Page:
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  • PARALLEL BIBLE - Acts 13:34


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    King James Bible - Acts 13:34

    And as concerning that he raised him up from the dead, now no more to return to corruption, he said on this wise, I will give you the sure mercies of David.

    World English Bible

    "Concerning that he raised him up from the dead, now no more to return to corruption, he has spoken thus: 'I will give you the holy and sure blessings of David.'

    Douay-Rheims - Acts 13:34

    And to shew that he raised him up from the dead, not to return now any more to corruption, he said thus: I will give you the holy things of David faithful.

    Webster's Bible Translation

    And as concerning that he raised him from the dead, now no more to return to corruption, he said on this wise, I will give you the sure mercies of David.

    Greek Textus Receptus


    οτι
    3754 CONJ δε 1161 CONJ ανεστησεν 450 5656 V-AAI-3S αυτον 846 P-ASM εκ 1537 PREP νεκρων 3498 A-GPM μηκετι 3371 ADV μελλοντα 3195 5723 V-PAP-ASM υποστρεφειν 5290 5721 V-PAN εις 1519 PREP διαφθοραν 1312 N-ASF ουτως 3779 ADV ειρηκεν 2046 5758 V-RAI-3S-ATT οτι 3754 CONJ δωσω 1325 5692 V-FAI-1S υμιν 5213 P-2DP τα 3588 T-APN οσια 3741 A-APN δαβιδ 1138 N-PRI τα 3588 T-APN πιστα 4103 A-APN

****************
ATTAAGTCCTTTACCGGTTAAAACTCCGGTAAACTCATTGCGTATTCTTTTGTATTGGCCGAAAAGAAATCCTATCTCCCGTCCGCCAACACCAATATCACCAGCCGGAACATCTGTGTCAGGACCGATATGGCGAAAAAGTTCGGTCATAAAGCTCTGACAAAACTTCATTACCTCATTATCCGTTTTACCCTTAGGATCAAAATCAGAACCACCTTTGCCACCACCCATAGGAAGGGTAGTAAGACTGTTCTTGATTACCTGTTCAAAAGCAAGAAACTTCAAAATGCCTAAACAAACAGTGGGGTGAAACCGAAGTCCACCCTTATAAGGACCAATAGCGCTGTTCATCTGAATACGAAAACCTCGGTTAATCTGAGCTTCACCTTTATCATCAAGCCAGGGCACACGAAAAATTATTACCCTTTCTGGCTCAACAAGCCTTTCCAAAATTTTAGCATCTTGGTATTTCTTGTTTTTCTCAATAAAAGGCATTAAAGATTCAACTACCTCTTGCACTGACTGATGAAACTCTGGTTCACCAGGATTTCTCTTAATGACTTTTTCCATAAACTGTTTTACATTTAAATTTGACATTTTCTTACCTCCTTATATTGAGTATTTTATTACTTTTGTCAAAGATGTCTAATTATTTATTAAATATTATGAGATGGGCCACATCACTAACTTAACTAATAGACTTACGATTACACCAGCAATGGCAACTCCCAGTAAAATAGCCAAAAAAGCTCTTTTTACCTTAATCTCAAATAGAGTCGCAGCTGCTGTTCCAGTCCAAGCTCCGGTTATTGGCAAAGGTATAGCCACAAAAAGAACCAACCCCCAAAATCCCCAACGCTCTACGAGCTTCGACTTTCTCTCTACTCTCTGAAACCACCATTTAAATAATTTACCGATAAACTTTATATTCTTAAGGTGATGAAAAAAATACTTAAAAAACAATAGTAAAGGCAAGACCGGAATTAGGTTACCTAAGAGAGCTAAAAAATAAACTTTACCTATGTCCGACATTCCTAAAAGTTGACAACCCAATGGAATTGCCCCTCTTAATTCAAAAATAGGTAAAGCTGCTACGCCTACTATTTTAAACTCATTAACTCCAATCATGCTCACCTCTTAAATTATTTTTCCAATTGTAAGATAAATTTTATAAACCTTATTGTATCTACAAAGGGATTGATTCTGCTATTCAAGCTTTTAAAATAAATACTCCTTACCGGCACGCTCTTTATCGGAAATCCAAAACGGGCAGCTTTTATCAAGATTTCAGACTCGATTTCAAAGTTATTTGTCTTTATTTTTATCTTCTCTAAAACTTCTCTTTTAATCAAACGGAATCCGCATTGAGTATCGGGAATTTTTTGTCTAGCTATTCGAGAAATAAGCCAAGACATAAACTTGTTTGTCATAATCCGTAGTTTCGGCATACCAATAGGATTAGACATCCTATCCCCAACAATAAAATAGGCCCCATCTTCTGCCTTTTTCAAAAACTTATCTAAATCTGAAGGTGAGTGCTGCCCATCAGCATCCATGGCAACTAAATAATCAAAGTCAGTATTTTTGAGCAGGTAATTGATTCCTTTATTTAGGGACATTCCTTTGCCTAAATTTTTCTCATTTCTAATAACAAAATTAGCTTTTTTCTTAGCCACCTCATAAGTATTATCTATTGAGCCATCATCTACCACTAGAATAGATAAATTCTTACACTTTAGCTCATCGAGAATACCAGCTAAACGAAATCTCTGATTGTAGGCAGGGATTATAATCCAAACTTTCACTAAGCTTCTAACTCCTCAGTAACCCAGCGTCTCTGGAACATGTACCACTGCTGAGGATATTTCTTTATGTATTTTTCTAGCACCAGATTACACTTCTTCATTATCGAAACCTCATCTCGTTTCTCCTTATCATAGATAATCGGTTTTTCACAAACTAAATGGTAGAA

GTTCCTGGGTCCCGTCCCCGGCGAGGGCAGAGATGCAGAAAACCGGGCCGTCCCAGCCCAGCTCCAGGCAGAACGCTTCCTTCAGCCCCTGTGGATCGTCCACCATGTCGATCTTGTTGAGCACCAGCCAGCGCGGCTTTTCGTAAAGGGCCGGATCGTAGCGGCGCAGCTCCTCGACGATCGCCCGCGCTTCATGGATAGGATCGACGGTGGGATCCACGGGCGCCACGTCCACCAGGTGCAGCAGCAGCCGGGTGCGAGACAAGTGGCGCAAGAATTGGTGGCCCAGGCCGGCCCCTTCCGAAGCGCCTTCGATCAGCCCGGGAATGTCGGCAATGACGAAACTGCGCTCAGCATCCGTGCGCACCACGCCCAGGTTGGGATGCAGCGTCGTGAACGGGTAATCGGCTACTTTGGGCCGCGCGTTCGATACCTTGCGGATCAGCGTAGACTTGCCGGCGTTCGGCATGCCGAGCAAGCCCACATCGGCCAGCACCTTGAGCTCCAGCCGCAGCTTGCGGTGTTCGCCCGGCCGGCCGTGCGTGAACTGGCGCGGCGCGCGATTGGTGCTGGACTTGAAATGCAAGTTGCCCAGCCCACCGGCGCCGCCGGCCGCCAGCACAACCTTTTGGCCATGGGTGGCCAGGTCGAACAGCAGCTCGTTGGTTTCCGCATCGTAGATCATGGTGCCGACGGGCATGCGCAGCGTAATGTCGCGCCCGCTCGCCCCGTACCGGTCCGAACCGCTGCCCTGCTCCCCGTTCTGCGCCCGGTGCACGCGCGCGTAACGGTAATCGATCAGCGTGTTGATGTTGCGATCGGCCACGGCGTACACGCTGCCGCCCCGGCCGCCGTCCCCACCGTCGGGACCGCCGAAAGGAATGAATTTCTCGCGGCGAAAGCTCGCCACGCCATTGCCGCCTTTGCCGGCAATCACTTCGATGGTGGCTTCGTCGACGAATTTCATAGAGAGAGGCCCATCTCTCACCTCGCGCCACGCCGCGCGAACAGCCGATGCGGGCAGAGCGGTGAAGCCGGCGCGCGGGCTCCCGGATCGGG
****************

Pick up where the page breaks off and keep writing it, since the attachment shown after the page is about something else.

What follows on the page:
Treasury of Scriptural Knowledge

    VERSE (34) -
    Ro 6:9

    SEV Biblia, Chapter 13:34

    Y que le levant de los muertos para nunca ms volver a corrupcin, así lo dijo: Os dar las misericordias fieles prometidas a David.

    Clarke's Bible Commentary - Acts 13:34

    Verse 34. No more to return to
    corruption] To the grave, to death, the place and state of corruption; for so we should understand the word diafqoran in the text.

    The sure mercies of David.] ta osia dabid ta pista. These words are quoted literatim from the Septuagint version of Isa. lv. 3; where the Hebrew is ynmanh dwd ydoj chasdey David ha-neemanim, of which the Greek is a faithful translation; and which sure mercies of David St. Paul considers as being fulfilled in the resurrection of Christ. From this application of the words, it is evident that the apostle considered the word David as signifying the Messiah; and then the sure or faithful mercies, being such as relate to the new covenant, and the various blessings promised in it, are evidently those which are sealed and confirmed to mankind by the resurrection of Christ; and it is in this way that the apostle applies them. Had there not been the fullest proof of the resurrection of Christ, not one of the promises of the new covenant could have been considered as sure or faithful. If he did not rise from the dead, then, as said the apostle, your faith and our preaching are vain, 1 Cor. xv. 14.

    The following observations of Bp. Pearce are judicious: "For the sense of these words, we must have recourse to what God said to David in 2 Sam. vii. 11, 12, &c., explained by what is said in Psa. lxxxix. 3, 4, 28, 29, 36, where frequent mention is made of a covenant established by God with David, and sworn to by God, that David's seed should endure for ever, and his throne as the days of heaven, and as the sun, to all generations.

    This covenant and this oath are the sure and sacred things of which Isaiah, Isa. lv. 3, speaks; and Luke in this place. And Paul understood them as relating to the kingdom of Jesus, (the Son of David,) which was to be an everlasting kingdom; and if an everlasting one, then it was necessary that Jesus should have been (as he was) raised from the dead; and, to support this argument, Paul, in the next verse, strengthens it with another, drawn from Psa. xvi. 10." See also the note among the marginal readings.


    John Gill's Bible Commentary